Actual Court Cases

 Now, are you ready for some true horror stories about misuse of the Internet at work?

1996 misuse of NASA's Jet Propulsion Laboratory computers was by far the most prevalent ethics violation. "Of 93 ethics investigations in 1996, 21 involved allegations of computer misuse. Seventeen allegations were substantiated. Six involved improper e-mail, Forum and newsgroup postings; four stemmed from use of computers for personal gain; four resulted from accessing or downloading pornography; two involved unauthorized home pages; and one resulted from unauthorized software." (JPL Ethics Briefs,, Volume 2 Issue 1 - April 25, 1997)

 In 2000, the US oil giant Chevron was forced to pay $2.2 million (plus legal fees) in compensation to four of their employees who took exception to a sexist e-mail entitled "24 reasons why beer is better than women" that had been forwarded to them by work colleagues.("Equipment,", April 1 2005)

Stephanie Armour of USA Today (October 18, 2007) reported, the federal Equal Employment Opportunity Commission alleged that Sierra Aluminum fired a six-year employee after she reported that an assistant manager had viewed pornography on his company computer. The company paid $200,000 to settle the matter.

In another case, the EEOC alleged that First Mutual, a mortgage company, subjected a male employee to a sexually hostile work environment, sexual harassment by a female co-worker and retaliatory firing when he complained. According to the lawsuit, the alleged harasser e-mailed nude photos of herself and of another woman to the man's company computer. (Stephanie Armour, USA Today, October 18 2007)

Some Research Findings on the Internet At Work

Research on Internet use at work cited by Business Wire (ClearSwift,, December 5 2007) reported the following:

Results highlights:
  • 64 percent of U.S. companies deny their employees access to social networking sites such as Facebook, MySpace and Bebo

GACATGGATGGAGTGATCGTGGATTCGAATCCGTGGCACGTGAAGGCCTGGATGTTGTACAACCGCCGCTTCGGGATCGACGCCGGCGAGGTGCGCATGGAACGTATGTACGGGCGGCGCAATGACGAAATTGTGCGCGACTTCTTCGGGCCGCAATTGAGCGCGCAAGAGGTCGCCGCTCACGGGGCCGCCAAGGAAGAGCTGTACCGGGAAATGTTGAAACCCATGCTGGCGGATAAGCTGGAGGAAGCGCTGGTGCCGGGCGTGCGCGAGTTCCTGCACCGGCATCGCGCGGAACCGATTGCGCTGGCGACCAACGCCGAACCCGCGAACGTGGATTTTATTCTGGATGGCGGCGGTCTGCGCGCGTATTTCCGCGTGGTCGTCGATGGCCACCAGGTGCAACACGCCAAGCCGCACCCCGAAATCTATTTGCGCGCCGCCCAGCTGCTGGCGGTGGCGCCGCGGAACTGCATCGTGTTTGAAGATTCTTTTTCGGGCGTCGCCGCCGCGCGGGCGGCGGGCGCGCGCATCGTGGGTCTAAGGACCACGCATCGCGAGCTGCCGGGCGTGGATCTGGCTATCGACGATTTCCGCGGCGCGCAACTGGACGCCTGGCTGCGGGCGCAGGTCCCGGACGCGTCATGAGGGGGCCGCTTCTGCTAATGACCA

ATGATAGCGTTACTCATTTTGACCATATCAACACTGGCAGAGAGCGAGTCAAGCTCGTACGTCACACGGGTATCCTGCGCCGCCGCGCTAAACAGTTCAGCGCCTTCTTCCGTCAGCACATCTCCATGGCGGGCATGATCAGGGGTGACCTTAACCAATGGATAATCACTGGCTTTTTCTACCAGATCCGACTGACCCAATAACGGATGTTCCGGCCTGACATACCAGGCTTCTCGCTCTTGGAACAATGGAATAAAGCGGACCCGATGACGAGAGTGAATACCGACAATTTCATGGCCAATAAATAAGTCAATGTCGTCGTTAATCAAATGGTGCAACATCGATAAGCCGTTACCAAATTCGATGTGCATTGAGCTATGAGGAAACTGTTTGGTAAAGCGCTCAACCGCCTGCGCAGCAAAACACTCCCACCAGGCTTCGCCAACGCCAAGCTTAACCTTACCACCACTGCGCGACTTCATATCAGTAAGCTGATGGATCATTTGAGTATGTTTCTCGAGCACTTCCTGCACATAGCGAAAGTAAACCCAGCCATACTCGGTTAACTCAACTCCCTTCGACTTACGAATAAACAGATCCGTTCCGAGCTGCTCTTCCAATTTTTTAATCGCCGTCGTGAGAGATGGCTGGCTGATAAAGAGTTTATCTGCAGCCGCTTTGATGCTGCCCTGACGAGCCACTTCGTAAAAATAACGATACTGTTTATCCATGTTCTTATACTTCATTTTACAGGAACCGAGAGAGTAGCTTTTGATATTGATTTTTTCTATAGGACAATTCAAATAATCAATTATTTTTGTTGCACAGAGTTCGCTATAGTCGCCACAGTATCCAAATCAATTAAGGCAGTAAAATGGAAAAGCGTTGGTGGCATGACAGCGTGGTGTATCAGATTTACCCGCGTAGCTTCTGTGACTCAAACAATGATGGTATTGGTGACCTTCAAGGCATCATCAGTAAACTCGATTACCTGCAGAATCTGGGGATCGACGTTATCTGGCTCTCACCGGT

• 54 percent of HR decision makers have encountered or have had to discipline employees for time-wasting on the Internet
  • 14 percent have had to discipline staff for data loss and 7 percent for posting inappropriate content on social sites but only 36 percent have a policy covering such usage
  • 23 percent of HR decision makers are unfamiliar with Web 2.0 technologies such as YouTube, Facebook, and Wikipedia
These findings caused Business Wire to urge businesses and HR departments to take a sensible approach to the risks posed by social networking sites like Facebook and MySpace. The research also emphasized that in todays competitive environment, businesses cannot simply lock down access to Web 2.0 services; rather, they must embrace them and harness sophisticated content security solutions to protect themselves while allowing the business to enjoy the benefits these new technologies can provide.

"5 Ways Your Computer Use Can Get You Fired"

By Liz Wolgemuth (March 11, 2008) U.S. News and World Report

This article has been condensed to a list. Get full information at

1. Blog it up.

2. Play away. (games)

3. Look at pics. (especially offensive content)

4. Post your pics. (especially anything that runs contrary to company values)

5. Write r-rated E-mails. (even inappropriate or offensive language)